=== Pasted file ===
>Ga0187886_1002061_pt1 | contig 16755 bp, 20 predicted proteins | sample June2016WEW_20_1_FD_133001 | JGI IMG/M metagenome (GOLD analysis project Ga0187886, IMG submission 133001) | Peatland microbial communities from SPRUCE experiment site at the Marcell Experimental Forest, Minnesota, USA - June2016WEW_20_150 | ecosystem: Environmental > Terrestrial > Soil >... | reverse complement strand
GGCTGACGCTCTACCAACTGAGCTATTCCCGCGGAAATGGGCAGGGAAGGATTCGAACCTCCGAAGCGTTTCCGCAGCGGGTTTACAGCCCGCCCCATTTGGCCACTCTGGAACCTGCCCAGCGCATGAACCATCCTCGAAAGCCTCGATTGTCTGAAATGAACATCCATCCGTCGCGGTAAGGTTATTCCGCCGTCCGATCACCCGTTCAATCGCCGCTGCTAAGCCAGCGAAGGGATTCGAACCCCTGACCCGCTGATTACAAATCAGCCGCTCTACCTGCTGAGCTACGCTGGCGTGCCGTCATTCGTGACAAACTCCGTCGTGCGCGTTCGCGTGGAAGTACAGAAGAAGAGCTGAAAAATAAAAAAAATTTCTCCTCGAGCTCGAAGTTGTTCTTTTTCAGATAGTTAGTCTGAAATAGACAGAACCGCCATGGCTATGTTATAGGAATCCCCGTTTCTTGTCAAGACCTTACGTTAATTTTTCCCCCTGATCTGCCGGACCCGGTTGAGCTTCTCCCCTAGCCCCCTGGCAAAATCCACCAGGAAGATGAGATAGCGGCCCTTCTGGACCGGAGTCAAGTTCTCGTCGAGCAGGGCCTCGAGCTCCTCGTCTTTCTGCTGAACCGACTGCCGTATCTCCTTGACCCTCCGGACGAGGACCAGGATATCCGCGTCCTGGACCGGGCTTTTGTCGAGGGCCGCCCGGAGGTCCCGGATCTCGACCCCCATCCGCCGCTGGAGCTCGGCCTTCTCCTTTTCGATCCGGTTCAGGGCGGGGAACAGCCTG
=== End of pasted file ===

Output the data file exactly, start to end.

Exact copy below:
>Ga0187886_1002061_pt1 | contig 16755 bp, 20 predicted proteins | sample June2016WEW_20_1_FD_133001 | JGI IMG/M metagenome (GOLD analysis project Ga0187886, IMG submission 133001) | Peatland microbial communities from SPRUCE experiment site at the Marcell Experimental Forest, Minnesota, USA - June2016WEW_20_150 | ecosystem: Environmental > Terrestrial > Soil >... | reverse complement strand
GGCTGACGCTCTACCAACTGAGCTATTCCCGCGGAAATGGGCAGGGAAGGATTCGAACCTCCGAAGCGTTTCCGCAGCGGGTTTACAGCCCGCCCCATTTGGCCACTCTGGAACCTGCCCAGCGCATGAACCATCCTCGAAAGCCTCGATTGTCTGAAATGAACATCCATCCGTCGCGGTAAGGTTATTCCGCCGTCCGATCACCCGTTCAATCGCCGCTGCTAAGCCAGCGAAGGGATTCGAACCCCTGACCCGCTGATTACAAATCAGCCGCTCTACCTGCTGAGCTACGCTGGCGTGCCGTCATTCGTGACAAACTCCGTCGTGCGCGTTCGCGTGGAAGTACAGAAGAAGAGCTGAAAAATAAAAAAAATTTCTCCTCGAGCTCGAAGTTGTTCTTTTTCAGATAGTTAGTCTGAAATAGACAGAACCGCCATGGCTATGTTATAGGAATCCCCGTTTCTTGTCAAGACCTTACGTTAATTTTTCCCCCTGATCTGCCGGACCCGGTTGAGCTTCTCCCCTAGCCCCCTGGCAAAATCCACCAGGAAGATGAGATAGCGGCCCTTCTGGACCGGAGTCAAGTTCTCGTCGAGCAGGGCCTCGAGCTCCTCGTCTTTCTGCTGAACCGACTGCCGTATCTCCTTGACCCTCCGGACGAGGACCAGGATATCCGCGTCCTGGACCGGGCTTTTGTCGAGGGCCGCCCGGAGGTCCCGGATCTCGACCCCCATCCGCCGCTGGAGCTCGGCCTTCTCCTTTTCGATCCGGTTCAGGGCGGGGAACAGCCTG